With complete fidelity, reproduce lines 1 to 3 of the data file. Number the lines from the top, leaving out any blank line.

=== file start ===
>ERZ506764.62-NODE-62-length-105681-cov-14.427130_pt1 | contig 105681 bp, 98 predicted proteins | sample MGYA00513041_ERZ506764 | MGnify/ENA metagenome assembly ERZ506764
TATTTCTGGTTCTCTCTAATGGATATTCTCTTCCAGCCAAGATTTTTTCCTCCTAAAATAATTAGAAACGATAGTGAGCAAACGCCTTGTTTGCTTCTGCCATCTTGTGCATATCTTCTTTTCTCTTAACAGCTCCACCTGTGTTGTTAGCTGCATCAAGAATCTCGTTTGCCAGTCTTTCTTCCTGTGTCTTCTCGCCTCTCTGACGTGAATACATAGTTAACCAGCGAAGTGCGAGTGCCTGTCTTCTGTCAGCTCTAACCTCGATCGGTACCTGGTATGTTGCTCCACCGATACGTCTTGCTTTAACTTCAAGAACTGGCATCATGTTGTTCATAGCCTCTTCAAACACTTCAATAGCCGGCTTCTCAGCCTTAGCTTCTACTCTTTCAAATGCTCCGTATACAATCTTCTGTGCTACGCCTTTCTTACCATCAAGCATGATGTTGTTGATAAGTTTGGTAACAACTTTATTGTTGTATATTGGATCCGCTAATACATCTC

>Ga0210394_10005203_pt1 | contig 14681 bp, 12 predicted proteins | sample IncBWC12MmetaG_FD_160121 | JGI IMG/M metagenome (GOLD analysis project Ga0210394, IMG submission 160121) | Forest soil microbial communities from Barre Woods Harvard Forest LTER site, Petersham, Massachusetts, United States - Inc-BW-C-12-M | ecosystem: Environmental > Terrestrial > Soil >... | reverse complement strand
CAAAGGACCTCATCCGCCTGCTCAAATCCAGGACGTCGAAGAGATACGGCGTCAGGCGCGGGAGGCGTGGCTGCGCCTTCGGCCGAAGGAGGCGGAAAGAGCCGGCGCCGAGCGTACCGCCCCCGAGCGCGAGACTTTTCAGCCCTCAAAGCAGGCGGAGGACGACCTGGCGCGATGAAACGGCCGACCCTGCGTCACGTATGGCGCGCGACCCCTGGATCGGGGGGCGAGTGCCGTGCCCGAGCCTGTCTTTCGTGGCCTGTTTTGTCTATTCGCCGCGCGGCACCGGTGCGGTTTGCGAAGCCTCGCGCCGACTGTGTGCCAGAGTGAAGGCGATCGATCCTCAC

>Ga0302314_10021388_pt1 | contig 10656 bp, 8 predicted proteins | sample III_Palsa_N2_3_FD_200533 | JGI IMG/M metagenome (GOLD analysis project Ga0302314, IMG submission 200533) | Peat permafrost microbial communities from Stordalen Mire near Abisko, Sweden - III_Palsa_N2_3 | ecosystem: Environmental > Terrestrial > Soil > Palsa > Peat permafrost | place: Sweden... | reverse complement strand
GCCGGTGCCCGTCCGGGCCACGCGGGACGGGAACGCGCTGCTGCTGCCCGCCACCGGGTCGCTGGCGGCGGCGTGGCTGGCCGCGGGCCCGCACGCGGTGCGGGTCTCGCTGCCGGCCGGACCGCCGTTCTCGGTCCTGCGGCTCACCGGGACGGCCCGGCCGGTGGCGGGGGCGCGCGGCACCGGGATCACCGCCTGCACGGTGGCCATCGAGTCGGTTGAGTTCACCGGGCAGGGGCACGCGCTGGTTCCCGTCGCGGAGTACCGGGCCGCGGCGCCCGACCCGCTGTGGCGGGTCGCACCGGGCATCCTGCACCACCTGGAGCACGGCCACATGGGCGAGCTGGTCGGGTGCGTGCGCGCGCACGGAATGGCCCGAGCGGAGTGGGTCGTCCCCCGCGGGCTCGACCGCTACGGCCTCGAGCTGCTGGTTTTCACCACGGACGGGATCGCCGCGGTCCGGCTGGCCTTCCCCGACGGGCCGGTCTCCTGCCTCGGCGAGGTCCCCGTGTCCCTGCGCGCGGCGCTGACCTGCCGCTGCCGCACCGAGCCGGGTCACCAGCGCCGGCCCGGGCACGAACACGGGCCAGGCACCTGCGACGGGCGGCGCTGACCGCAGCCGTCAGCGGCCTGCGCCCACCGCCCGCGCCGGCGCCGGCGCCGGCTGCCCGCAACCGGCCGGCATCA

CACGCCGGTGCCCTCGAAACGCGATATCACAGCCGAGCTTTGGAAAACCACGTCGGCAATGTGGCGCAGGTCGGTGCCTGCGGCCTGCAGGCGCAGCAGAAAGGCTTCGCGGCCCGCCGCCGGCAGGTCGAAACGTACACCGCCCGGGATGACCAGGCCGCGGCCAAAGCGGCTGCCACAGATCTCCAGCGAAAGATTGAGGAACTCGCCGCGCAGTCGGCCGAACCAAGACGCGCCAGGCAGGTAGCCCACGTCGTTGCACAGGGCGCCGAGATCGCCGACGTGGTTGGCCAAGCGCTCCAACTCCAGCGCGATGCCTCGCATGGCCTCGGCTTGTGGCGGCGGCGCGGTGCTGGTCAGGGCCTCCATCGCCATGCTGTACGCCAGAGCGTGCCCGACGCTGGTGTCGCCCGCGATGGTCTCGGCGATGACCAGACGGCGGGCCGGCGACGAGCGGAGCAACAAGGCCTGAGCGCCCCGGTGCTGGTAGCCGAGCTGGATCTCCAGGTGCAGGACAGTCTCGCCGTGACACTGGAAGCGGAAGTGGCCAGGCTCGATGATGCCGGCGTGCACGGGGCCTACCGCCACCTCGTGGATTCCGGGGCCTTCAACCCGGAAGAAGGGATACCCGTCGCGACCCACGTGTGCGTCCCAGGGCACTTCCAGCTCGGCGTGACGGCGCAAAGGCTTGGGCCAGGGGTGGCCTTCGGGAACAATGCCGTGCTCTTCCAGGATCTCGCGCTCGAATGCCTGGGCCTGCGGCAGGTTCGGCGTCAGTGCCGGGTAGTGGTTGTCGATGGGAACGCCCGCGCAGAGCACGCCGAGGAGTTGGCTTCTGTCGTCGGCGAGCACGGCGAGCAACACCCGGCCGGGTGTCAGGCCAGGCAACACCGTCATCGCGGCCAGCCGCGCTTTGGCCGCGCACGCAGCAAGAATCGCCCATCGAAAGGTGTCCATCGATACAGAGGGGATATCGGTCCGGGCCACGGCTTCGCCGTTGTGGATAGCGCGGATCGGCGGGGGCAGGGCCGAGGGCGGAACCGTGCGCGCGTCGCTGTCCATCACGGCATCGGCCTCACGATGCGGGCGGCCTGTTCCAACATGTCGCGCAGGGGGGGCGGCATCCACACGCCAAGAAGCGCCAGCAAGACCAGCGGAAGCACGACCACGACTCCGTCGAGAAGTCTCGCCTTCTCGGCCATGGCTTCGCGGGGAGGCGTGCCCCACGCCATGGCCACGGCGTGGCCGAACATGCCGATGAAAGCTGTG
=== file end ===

>ERZ506764.62-NODE-62-length-105681-cov-14.427130_pt1 | contig 105681 bp, 98 predicted proteins | sample MGYA00513041_ERZ506764 | MGnify/ENA metagenome assembly ERZ506764
TATTTCTGGTTCTCTCTAATGGATATTCTCTTCCAGCCAAGATTTTTTCCTCCTAAAATAATTAGAAACGATAGTGAGCAAACGCCTTGTTTGCTTCTGCCATCTTGTGCATATCTTCTTTTCTCTTAACAGCTCCACCTGTGTTGTTAGCTGCATCAAGAATCTCGTTTGCCAGTCTTTCTTCCTGTGTCTTCTCGCCTCTCTGACGTGAATACATAGTTAACCAGCGAAGTGCGAGTGCCTGTCTTCTGTCAGCTCTAACCTCGATCGGTACCTGGTATGTTGCTCCACCGATACGTCTTGCTTTAACTTCAAGAACTGGCATCATGTTGTTCATAGCCTCTTCAAACACTTCAATAGCCGGCTTCTCAGCCTTAGCTTCTACTCTTTCAAATGCTCCGTATACAATCTTCTGTGCTACGCCTTTCTTACCATCAAGCATGATGTTGTTGATAAGTTTGGTAACAACTTTATTGTTGTATATTGGATCCGCTAATACATCTC

>Ga0210394_10005203_pt1 | contig 14681 bp, 12 predicted proteins | sample IncBWC12MmetaG_FD_160121 | JGI IMG/M metagenome (GOLD analysis project Ga0210394, IMG submission 160121) | Forest soil microbial communities from Barre Woods Harvard Forest LTER site, Petersham, Massachusetts, United States - Inc-BW-C-12-M | ecosystem: Environmental > Terrestrial > Soil >... | reverse complement strand